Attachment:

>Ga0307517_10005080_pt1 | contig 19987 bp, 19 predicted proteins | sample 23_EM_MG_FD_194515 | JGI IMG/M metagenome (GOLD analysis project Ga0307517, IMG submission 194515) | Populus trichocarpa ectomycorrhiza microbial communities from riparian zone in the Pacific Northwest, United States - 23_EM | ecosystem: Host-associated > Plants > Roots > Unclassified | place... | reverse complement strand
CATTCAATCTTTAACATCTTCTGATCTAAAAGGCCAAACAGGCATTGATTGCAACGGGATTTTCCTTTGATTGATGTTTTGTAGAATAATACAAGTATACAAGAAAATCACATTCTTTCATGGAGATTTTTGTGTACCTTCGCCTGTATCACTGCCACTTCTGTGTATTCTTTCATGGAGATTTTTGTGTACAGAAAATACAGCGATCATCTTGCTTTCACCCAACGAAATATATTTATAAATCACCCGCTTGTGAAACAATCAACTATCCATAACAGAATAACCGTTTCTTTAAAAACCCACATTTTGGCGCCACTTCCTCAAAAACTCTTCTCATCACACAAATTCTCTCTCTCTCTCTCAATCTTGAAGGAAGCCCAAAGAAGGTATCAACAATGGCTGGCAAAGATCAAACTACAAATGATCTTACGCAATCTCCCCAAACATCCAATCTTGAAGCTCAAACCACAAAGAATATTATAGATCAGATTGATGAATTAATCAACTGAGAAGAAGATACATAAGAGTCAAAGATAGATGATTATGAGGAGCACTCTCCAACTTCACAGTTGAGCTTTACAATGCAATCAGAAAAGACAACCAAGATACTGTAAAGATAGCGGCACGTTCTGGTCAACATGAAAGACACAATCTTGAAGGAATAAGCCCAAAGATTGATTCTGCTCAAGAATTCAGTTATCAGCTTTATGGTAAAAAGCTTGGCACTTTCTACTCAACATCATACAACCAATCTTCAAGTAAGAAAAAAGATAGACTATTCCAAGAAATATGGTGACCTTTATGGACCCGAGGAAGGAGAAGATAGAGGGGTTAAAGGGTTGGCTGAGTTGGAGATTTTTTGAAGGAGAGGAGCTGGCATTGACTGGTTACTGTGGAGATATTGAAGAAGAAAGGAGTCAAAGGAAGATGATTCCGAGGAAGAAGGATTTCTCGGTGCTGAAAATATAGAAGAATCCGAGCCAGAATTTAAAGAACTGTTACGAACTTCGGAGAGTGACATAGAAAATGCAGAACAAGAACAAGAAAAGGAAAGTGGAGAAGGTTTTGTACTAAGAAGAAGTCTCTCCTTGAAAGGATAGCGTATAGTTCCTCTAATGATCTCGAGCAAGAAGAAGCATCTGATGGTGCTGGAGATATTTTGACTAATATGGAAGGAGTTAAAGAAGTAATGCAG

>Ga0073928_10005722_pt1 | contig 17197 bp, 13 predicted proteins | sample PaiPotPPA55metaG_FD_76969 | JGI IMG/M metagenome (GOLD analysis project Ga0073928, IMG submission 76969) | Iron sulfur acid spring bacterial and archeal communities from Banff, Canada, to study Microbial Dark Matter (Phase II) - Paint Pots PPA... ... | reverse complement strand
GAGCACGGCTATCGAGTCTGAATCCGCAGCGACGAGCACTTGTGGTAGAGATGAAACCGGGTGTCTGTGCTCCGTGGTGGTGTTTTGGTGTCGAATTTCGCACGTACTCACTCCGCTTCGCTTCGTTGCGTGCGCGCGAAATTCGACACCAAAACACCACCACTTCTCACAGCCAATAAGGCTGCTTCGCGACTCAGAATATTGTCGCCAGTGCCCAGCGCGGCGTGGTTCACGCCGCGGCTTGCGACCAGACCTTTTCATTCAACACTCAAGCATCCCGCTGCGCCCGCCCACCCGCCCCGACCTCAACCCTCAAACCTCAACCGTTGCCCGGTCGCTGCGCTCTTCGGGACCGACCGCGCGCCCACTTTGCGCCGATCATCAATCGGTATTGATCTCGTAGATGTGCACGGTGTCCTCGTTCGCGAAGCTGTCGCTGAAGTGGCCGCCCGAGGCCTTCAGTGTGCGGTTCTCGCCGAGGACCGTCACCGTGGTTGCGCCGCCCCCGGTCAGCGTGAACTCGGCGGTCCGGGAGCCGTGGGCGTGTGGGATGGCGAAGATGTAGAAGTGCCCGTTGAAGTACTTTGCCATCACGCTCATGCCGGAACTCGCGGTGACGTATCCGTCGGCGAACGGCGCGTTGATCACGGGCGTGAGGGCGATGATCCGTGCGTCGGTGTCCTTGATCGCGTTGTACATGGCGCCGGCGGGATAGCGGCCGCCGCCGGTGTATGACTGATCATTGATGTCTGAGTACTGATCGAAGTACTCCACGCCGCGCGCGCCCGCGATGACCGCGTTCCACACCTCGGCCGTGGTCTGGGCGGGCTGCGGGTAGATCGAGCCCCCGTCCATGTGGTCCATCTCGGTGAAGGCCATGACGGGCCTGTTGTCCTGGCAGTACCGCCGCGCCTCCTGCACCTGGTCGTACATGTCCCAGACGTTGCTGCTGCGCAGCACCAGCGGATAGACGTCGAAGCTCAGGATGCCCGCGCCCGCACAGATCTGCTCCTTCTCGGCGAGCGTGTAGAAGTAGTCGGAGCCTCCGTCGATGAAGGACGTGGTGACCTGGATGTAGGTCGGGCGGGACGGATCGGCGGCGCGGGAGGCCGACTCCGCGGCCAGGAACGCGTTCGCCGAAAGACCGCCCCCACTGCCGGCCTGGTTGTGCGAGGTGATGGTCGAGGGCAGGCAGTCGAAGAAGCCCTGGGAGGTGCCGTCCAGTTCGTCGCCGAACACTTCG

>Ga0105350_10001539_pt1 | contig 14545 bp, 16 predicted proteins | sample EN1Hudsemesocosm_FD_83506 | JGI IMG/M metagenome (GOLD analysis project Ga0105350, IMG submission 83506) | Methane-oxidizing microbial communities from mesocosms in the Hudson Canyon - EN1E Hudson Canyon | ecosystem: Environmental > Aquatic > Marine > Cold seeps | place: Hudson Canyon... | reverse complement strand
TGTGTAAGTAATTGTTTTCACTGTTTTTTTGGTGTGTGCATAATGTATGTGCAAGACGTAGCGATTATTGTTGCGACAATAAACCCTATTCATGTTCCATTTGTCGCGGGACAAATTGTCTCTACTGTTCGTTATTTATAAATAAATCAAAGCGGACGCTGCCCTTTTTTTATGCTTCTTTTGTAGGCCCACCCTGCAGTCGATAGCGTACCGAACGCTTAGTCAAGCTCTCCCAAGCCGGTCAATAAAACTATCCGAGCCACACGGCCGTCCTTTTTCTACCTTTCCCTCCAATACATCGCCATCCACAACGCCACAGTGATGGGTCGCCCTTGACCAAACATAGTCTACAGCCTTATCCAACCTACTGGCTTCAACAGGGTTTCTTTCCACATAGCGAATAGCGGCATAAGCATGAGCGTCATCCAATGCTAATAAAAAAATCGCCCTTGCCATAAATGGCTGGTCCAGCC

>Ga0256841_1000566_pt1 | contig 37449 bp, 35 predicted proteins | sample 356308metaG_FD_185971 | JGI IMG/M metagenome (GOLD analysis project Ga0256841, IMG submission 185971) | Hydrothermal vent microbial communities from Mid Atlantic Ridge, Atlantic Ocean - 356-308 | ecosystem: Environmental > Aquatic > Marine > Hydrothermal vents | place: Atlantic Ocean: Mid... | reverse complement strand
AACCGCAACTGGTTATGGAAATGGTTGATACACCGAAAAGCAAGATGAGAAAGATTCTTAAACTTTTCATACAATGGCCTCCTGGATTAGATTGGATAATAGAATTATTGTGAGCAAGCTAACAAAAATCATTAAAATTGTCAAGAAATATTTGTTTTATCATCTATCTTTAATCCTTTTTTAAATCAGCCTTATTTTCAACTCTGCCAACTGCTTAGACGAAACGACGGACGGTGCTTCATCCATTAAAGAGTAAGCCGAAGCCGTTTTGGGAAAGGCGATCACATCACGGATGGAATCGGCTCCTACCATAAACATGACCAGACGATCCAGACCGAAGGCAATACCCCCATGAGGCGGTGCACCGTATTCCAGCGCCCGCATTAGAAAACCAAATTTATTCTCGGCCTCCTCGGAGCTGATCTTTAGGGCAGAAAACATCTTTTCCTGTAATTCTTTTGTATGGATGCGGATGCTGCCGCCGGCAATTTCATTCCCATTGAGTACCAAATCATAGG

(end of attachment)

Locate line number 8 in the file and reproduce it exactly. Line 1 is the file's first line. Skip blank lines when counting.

AACCGCAACTGGTTATGGAAATGGTTGATACACCGAAAAGCAAGATGAGAAAGATTCTTAAACTTTTCATACAATGGCCTCCTGGATTAGATTGGATAATAGAATTATTGTGAGCAAGCTAACAAAAATCATTAAAATTGTCAAGAAATATTTGTTTTATCATCTATCTTTAATCCTTTTTTAAATCAGCCTTATTTTCAACTCTGCCAACTGCTTAGACGAAACGACGGACGGTGCTTCATCCATTAAAGAGTAAGCCGAAGCCGTTTTGGGAAAGGCGATCACATCACGGATGGAATCGGCTCCTACCATAAACATGACCAGACGATCCAGACCGAAGGCAATACCCCCATGAGGCGGTGCACCGTATTCCAGCGCCCGCATTAGAAAACCAAATTTATTCTCGGCCTCCTCGGAGCTGATCTTTAGGGCAGAAAACATCTTTTCCTGTAATTCTTTTGTATGGATGCGGATGCTGCCGCCGGCAATTTCATTCCCATTGAGTACCAAATCATAGG